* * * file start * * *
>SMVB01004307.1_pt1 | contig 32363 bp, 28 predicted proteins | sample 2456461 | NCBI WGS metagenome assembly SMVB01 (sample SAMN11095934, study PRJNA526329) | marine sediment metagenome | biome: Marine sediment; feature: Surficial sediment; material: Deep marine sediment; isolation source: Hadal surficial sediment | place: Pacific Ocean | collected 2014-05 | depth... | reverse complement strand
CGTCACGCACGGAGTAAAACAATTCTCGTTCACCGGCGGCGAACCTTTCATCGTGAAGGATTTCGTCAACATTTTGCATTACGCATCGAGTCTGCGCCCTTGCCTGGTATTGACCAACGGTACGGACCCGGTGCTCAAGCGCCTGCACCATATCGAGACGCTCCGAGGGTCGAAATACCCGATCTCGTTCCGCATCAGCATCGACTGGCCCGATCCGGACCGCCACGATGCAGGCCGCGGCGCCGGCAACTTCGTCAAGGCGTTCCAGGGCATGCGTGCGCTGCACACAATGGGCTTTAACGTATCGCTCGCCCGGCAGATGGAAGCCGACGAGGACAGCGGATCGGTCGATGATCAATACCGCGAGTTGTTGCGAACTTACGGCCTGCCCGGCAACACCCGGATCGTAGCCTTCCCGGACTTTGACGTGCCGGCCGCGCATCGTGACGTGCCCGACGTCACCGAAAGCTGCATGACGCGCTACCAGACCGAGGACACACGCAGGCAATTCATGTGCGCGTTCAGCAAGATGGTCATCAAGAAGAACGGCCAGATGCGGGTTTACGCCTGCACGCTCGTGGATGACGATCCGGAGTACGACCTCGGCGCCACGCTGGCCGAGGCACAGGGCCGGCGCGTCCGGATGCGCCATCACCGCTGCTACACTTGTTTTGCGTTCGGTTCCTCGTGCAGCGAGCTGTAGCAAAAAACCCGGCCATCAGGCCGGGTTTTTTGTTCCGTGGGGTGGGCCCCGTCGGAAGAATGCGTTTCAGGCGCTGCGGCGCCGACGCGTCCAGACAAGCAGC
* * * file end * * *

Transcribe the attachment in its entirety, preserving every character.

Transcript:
>SMVB01004307.1_pt1 | contig 32363 bp, 28 predicted proteins | sample 2456461 | NCBI WGS metagenome assembly SMVB01 (sample SAMN11095934, study PRJNA526329) | marine sediment metagenome | biome: Marine sediment; feature: Surficial sediment; material: Deep marine sediment; isolation source: Hadal surficial sediment | place: Pacific Ocean | collected 2014-05 | depth... | reverse complement strand
CGTCACGCACGGAGTAAAACAATTCTCGTTCACCGGCGGCGAACCTTTCATCGTGAAGGATTTCGTCAACATTTTGCATTACGCATCGAGTCTGCGCCCTTGCCTGGTATTGACCAACGGTACGGACCCGGTGCTCAAGCGCCTGCACCATATCGAGACGCTCCGAGGGTCGAAATACCCGATCTCGTTCCGCATCAGCATCGACTGGCCCGATCCGGACCGCCACGATGCAGGCCGCGGCGCCGGCAACTTCGTCAAGGCGTTCCAGGGCATGCGTGCGCTGCACACAATGGGCTTTAACGTATCGCTCGCCCGGCAGATGGAAGCCGACGAGGACAGCGGATCGGTCGATGATCAATACCGCGAGTTGTTGCGAACTTACGGCCTGCCCGGCAACACCCGGATCGTAGCCTTCCCGGACTTTGACGTGCCGGCCGCGCATCGTGACGTGCCCGACGTCACCGAAAGCTGCATGACGCGCTACCAGACCGAGGACACACGCAGGCAATTCATGTGCGCGTTCAGCAAGATGGTCATCAAGAAGAACGGCCAGATGCGGGTTTACGCCTGCACGCTCGTGGATGACGATCCGGAGTACGACCTCGGCGCCACGCTGGCCGAGGCACAGGGCCGGCGCGTCCGGATGCGCCATCACCGCTGCTACACTTGTTTTGCGTTCGGTTCCTCGTGCAGCGAGCTGTAGCAAAAAACCCGGCCATCAGGCCGGGTTTTTTGTTCCGTGGGGTGGGCCCCGTCGGAAGAATGCGTTTCAGGCGCTGCGGCGCCGACGCGTCCAGACAAGCAGC